Virginia company labeled crab meat as from the U.S., but it wasn’t, officials say

Bailey Aldridge

A Virginia seafood company has pleaded guilty to falsely labeling millions of dollars worth of foreign crab meat as a U.S. product.

Michael P. Casey, who was the vice president for marketing and operations of the wholesale seafood processor Casey’s Seafood Inc., pleaded guilty in federal court on July 18 to conspiring to “substitute foreign crab meat for Atlantic blue crab” and falsely labeling the meat as “Product of USA,” according to a U.S. Department of Justice press release.

The crab meat was purchased from China, Indonesia, Vietnam and Thailand and was from species of crab that do not live in continental United States waters, the Department of Justice said.

Casey admitted to knowing that workers were instructed to unpack this foreign crab meat and then repack it into company packaging that contained a “Product of the USA” label, the department said.

More than 183 tons of this falsely labeled crab meat were then sold to grocery stores and other retailers, the release said.

Casey also admitted to buying crab meat that was past or nearing its “best used by date” at a discounted price, which employees of the company would then “re-condition” and package into Casey’s Seafood containers labeled as blue crab and “product of USA,” the department said.

He also knew that employees would use such labels to cover up “product of China” and “product of Indonesia” labels on the packaging, the department said.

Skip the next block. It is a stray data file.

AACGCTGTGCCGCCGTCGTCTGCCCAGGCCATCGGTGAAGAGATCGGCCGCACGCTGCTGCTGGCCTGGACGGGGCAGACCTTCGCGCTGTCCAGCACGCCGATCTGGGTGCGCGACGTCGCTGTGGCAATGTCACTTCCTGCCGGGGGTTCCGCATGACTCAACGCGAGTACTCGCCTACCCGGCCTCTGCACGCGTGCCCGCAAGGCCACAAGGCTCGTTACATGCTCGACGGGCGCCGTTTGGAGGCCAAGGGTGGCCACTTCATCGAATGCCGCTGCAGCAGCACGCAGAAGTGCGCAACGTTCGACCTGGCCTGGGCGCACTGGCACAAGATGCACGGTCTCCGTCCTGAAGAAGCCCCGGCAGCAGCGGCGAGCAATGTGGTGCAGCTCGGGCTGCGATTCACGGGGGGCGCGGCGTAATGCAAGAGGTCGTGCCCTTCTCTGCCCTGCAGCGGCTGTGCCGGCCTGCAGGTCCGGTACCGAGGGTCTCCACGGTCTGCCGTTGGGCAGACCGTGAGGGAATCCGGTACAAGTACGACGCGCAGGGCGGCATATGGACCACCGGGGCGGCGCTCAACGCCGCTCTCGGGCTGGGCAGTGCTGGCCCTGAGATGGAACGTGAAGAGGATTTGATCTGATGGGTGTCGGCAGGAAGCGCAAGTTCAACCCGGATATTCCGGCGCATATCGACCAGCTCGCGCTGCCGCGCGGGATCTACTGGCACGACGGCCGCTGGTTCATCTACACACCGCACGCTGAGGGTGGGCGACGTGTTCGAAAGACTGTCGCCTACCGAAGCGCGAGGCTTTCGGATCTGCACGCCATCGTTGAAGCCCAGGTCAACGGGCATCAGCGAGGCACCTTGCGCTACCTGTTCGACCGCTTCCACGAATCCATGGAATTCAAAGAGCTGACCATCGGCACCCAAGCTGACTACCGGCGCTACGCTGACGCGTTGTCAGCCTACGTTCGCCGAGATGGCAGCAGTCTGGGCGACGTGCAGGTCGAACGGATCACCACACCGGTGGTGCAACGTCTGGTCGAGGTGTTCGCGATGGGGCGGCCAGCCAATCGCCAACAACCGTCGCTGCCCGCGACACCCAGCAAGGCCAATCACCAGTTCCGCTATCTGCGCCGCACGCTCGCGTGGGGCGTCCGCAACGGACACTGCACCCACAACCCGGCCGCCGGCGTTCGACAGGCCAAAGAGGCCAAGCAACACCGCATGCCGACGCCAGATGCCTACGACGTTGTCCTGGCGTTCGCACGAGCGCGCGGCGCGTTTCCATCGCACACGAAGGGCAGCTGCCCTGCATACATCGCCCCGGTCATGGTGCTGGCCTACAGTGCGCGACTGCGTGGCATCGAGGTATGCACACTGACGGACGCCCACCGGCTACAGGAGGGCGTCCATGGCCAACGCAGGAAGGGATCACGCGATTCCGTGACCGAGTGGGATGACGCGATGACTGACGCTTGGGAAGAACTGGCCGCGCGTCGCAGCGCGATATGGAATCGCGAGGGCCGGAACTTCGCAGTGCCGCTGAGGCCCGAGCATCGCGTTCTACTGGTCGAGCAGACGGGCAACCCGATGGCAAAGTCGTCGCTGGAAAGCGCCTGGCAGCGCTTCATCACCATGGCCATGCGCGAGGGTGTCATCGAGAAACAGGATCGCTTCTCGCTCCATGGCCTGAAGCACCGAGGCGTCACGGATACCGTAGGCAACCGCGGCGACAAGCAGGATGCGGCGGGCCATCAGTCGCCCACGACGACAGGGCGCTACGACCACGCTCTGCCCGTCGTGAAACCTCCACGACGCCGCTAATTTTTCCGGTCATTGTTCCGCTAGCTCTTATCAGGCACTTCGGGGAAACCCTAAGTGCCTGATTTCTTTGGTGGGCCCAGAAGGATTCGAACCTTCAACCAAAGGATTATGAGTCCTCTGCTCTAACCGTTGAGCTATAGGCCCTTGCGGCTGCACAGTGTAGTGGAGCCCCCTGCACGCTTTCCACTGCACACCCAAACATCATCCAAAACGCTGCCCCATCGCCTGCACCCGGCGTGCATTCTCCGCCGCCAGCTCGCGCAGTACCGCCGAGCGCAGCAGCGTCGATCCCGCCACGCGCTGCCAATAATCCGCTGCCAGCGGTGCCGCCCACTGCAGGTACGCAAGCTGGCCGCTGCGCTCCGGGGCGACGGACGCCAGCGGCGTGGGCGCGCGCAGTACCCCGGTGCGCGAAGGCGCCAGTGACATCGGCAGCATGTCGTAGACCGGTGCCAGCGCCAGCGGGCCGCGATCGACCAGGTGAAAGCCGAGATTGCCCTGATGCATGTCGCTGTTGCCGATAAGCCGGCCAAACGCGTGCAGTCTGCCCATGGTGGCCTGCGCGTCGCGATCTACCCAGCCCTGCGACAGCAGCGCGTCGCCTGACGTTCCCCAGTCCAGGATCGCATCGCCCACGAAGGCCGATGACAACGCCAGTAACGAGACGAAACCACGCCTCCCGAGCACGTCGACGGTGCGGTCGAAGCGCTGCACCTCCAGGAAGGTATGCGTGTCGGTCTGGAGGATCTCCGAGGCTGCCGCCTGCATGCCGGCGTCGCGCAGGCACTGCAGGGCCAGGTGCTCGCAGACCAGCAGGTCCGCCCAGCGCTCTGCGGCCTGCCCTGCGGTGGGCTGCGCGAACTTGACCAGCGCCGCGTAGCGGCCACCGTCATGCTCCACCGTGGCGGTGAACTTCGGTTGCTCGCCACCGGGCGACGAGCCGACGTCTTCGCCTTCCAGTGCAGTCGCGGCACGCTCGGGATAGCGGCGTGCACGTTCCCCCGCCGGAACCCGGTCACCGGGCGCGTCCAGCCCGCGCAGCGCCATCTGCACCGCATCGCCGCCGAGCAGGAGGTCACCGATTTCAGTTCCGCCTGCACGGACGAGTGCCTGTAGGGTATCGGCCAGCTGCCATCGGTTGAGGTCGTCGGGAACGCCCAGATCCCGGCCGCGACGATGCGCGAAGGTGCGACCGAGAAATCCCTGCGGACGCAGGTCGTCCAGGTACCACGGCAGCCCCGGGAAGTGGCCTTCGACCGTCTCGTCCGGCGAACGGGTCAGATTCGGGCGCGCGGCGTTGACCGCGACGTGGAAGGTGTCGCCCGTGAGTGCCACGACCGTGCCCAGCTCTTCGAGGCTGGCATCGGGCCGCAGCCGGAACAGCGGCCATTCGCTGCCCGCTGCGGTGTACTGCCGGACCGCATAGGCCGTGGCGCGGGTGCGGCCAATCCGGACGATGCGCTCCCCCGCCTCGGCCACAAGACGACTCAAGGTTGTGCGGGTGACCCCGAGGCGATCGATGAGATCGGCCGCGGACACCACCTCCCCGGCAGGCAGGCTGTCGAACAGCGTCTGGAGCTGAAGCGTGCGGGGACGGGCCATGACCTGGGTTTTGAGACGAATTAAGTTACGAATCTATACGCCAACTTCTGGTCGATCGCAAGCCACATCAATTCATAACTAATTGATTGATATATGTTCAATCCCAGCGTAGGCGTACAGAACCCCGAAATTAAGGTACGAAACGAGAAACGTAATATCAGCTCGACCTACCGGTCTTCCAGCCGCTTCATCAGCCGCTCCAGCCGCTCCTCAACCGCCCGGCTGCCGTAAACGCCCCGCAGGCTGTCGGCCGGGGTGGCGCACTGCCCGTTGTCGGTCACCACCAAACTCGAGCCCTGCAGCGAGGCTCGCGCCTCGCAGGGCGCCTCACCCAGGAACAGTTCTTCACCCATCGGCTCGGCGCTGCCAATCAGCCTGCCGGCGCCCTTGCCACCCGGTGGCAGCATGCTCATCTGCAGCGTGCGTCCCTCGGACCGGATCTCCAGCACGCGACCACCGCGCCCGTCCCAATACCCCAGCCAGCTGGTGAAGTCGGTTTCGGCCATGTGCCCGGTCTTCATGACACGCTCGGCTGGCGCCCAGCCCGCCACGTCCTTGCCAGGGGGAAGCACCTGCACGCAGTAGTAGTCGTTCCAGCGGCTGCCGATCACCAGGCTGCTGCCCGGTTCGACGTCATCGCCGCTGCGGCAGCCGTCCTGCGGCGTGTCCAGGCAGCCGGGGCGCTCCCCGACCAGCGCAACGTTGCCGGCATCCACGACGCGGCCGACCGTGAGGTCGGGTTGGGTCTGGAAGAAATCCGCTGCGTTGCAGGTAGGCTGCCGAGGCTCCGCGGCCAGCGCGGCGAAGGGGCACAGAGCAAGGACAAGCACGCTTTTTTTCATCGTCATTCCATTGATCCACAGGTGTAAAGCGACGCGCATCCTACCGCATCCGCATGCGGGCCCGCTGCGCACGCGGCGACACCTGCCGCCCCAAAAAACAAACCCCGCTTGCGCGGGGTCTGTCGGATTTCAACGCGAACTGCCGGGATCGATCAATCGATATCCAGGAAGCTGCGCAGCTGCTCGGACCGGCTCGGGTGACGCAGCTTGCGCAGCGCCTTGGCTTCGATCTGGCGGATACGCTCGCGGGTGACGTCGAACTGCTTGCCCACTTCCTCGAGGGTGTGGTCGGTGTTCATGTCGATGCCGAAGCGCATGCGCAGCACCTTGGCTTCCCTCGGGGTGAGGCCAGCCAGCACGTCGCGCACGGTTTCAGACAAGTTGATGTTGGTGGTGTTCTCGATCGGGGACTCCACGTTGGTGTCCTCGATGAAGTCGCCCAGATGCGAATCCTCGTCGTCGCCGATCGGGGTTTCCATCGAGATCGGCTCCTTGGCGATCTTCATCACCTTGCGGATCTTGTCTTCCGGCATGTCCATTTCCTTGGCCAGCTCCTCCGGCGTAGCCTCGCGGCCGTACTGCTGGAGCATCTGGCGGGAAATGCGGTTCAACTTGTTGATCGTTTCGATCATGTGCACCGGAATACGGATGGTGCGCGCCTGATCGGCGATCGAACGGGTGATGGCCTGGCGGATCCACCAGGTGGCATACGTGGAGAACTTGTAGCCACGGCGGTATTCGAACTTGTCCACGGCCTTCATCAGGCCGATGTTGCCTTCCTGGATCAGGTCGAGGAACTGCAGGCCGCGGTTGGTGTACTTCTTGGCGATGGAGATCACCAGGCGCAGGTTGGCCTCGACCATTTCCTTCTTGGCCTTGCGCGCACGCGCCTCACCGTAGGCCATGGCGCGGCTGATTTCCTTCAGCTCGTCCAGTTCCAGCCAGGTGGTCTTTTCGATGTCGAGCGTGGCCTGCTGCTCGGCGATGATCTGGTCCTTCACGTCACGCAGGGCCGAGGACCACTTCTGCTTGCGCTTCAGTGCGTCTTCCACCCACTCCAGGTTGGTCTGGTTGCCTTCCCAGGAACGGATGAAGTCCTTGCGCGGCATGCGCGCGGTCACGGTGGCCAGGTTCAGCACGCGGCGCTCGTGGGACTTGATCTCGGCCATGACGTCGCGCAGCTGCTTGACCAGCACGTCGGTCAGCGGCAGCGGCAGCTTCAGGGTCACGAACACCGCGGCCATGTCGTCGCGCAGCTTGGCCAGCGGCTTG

In 2010, a significant decline in Atlantic blue crab began, making it expensive and difficult to make a profit from meat from “live-harvested blue crab,” the department said.

Because of this decline, the company couldn’t process enough of the meat to keep up with demands and began using the foreign crab meat to fulfill orders, Casey admitted, according to the department.

The company sometimes went for three months without processing any blue crab, the department said.

James Casey, the owner and president of Casey’s Seafood, also pleaded guilty and was sentenced to 48 months in prison in January, according to the department.

Michael Casey’s sentencing will take place in November, and five years in prison is the maximum sentence he can receive for conspiring to falsely label crab meat, according to the department.

“Seafood fraud undermines the economic viability of U.S. and global fisheries, deceives consumers, and threatens the health of those who consume tainted or misidentified seafood products,” said James Landon, director of the National Oceanic and Atmospheric Administration’s Office of Law Enforcement, according to the release.